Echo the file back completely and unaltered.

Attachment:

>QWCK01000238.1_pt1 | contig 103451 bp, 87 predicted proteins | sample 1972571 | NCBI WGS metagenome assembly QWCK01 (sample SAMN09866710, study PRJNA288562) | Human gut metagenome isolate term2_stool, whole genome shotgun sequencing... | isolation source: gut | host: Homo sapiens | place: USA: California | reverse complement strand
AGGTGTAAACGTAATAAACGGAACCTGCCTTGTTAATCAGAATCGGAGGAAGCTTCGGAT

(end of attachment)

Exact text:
>QWCK01000238.1_pt1 | contig 103451 bp, 87 predicted proteins | sample 1972571 | NCBI WGS metagenome assembly QWCK01 (sample SAMN09866710, study PRJNA288562) | Human gut metagenome isolate term2_stool, whole genome shotgun sequencing... | isolation source: gut | host: Homo sapiens | place: USA: California | reverse complement strand
AGGTGTAAACGTAATAAACGGAACCTGCCTTGTTAATCAGAATCGGAGGAAGCTTCGGAT